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TMU experts weigh in on Greenbelt announcement

By Jake MacAndrew

Toronto Metropolitan University (TMU) experts say there are over 50,000 hectares of ready-to-use land overlooked while the provincial government’s plans to build at least 50,000 new homes on Ontario Greenbelt land—causing threats to existing infrastructure and the environment.

Bill 23, also known as “The More Homes Built Faster Act” was passed on Nov. 28  in response to the housing crisis in the province. In a statement released on Nov. 4, the Ontario government announced plans to remove about 7,400 acres from the edge of the Greenbelt area to accommodate the 1.5 million homes planned to be built in the next 10 years.

The Ontario Greenbelt is an area of protected greenspace around the Golden Horseshoe, from Oak Ridges Moraine in the east to Niagara River in the west. The government plans to build on land located mostly in the Greater Toronto Area (GTA).

But some experts and leaders are skeptical of the project’s impact on municipal infrastructure and the environment as it goes into a 30-day consultation period where the government will accept comments on the proposal through their website.

Ronald Pushchak, a professor in the environmental applied science and management program at TMU and former president of the Board of Environmental Defence Canada, a non-governmental organization that defends natural resources such as the Ontario Greenbelt, said there is no need for building on Greenbelt land when “pre-zoned” land is already available within the province. 

Pushchak referenced a study conducted by Neptis, a Canadian mapping and research foundation, that determined 56,000 hectares of developable land lie within the Greater Toronto and Hamilton Area.

“The lands that are already approved for development within municipal boundaries are a part of the 56,000 hectares. [Owners] would charge developers a significant amount of money because they know that it’s already approved for development.”

Pre-zoned land is ground that has gone through the municipal government’s process of being deemed suitable for development based on its optimal location to other developments, access to sewage systems and water treatment facilities and is at low risk for flooding.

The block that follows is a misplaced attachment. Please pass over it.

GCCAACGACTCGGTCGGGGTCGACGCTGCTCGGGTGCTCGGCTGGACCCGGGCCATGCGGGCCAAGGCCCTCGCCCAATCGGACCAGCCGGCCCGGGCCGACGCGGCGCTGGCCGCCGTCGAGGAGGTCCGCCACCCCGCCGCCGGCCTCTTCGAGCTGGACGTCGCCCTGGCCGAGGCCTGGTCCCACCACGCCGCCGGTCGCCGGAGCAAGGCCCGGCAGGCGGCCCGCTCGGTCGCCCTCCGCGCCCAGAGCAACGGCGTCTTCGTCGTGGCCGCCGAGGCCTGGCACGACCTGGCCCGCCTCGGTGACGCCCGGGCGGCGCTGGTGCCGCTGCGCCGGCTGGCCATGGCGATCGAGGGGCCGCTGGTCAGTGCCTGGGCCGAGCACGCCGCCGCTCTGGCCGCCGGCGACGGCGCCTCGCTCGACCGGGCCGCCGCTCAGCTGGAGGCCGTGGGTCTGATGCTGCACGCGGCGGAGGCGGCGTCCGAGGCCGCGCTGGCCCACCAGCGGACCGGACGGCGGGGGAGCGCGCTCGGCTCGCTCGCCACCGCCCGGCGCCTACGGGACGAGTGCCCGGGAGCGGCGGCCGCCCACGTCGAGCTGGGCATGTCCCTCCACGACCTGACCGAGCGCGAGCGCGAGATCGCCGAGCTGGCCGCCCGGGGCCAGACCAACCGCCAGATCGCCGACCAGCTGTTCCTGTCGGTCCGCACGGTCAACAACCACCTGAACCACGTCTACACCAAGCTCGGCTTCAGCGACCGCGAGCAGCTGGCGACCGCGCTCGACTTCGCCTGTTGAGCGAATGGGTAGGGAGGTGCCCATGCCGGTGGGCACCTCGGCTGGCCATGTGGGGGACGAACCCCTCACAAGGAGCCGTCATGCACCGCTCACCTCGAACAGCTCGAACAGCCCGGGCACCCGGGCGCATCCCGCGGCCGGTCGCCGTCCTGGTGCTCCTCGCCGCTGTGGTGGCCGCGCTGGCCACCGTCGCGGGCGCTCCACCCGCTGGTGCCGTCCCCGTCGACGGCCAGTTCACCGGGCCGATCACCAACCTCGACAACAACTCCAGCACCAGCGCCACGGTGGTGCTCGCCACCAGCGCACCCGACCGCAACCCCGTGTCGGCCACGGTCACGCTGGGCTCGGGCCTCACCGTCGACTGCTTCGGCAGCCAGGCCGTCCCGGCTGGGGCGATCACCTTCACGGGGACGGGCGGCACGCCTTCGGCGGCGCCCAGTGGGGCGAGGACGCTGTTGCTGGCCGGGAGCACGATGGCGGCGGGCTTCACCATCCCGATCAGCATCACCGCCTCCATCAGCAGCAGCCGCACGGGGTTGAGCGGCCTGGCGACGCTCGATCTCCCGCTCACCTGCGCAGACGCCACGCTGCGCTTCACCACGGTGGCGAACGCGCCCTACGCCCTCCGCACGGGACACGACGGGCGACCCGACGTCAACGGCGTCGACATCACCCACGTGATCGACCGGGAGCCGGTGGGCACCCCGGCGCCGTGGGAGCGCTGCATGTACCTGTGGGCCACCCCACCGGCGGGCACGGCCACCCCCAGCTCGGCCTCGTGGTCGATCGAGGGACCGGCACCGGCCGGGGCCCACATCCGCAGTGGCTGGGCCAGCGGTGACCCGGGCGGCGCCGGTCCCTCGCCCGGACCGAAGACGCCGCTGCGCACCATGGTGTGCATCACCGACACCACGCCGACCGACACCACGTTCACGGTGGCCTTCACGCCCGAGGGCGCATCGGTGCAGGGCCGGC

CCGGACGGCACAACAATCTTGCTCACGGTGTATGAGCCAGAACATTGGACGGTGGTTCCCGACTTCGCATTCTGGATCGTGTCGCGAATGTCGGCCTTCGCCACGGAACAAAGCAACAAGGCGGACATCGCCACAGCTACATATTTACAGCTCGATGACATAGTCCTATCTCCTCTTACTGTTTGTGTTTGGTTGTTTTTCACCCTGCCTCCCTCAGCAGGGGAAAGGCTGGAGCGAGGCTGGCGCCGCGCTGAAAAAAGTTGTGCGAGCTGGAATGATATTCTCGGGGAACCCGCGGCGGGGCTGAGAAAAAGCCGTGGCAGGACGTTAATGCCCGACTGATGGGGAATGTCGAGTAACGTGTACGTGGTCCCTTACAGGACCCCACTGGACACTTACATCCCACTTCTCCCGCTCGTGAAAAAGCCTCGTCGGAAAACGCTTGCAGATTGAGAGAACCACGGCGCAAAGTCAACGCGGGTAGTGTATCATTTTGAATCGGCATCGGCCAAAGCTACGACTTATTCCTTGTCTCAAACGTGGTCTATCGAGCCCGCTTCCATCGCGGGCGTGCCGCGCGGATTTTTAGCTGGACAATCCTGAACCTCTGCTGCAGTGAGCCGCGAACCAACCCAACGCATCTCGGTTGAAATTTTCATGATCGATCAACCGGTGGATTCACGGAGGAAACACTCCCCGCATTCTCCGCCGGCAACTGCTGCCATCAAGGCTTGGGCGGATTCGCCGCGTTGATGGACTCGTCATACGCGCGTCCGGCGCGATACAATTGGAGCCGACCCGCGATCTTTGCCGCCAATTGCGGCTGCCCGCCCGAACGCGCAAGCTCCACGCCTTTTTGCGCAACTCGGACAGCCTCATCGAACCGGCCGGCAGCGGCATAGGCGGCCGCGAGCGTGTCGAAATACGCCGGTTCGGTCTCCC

According to Pushchak, development on the Greenbelt may not solve current housing problems such as a shortage of affordable housing in the GTA.

“Ontario doesn’t have a housing crisis. The Greater Toronto Area has a housing crisis because people want to live there,” said Pushchak.

According to an Ontario government study, the GTA is expected to be the fastest-growing area in the province with a population increasing from 7.1 million in 2021 to over 10 million by 2046.

Pushchak added that he believes there’s a simple reason as to why the government wants to develop this land—profit. “Developers do much better when they’re getting lands that are not approved for development because that land is cheap,” said Pushchak.

Even if many students aren’t homeowners, this plan could affect the efficiency of that infrastructure students rely on such as transit.

Grace Butland, a first-year language and intercultural relations student, said her community of Oshawa, Ont. is building housing on the outskirts of town, making it difficult to connect to existing city services.

“Our transit is not entirely spread out, especially where I’m living right there on the outskirts of Oshawa. We’re not getting the same accessibility,” she said. Butland said there is a need for sustainability over rapid expansion. 

“We need to learn how to be sustainable. If we keep intruding on [Greenbelt] land, like how the Ford government wants to build on it, we’re gonna lose those resources,” said Butland. “There’s no need for this growth unless they see it as an economic grab.”

Green Party of Ontario leader Mike Schreiner said in an interview with The Eyeopener that the Ontario Green’s have been advocating for affordable housing without causing destruction to the environment.

“What [the Green Party] has been calling for is building affordable homes in communities where people want to live close to where they work, live, shop and recreate rather than what the Ford government is [planning], which is just going to be a disaster for environmental protection,” said Schreiner.

Schreiner said future Greenbelt housing developments will also impact students.

“It’s gonna do nothing to make rental housing more affordable for students or to make home ownership more affordable for young people,” said Schreiner. 

He added that the developments will be more spread out in municipalities which would need improved infrastructure like transit and water filtration.

“It’s going to force people into longer, more expensive commutes. It costs municipalities much more as [services increase] so that’s going to mean higher property taxes for people with higher servicing costs.”

Cheryl Teelucksingh, an associate professor at TMU who specialises in environmental justice and urban sustainability, said the protection of Ontario’s watershed and mature ecosystems that reduce greenhouse gases are reliant on the Greenbelt. 

According to the government’s statement, 9,400 acres of land will be added back to the Greenbelt in other areas. Teelucksingh is skeptical because of the Greenbelt’s role in natural water filtration.

“[Development] is one of the most immediate things that would end up affecting us in terms of the quality of [municipalities] water.”

The Greenbelt is also home to protected plant and animal species.

“Once you start taking down green space, there’s all sorts of animal species that have no place to live.” said Teelucksingh.

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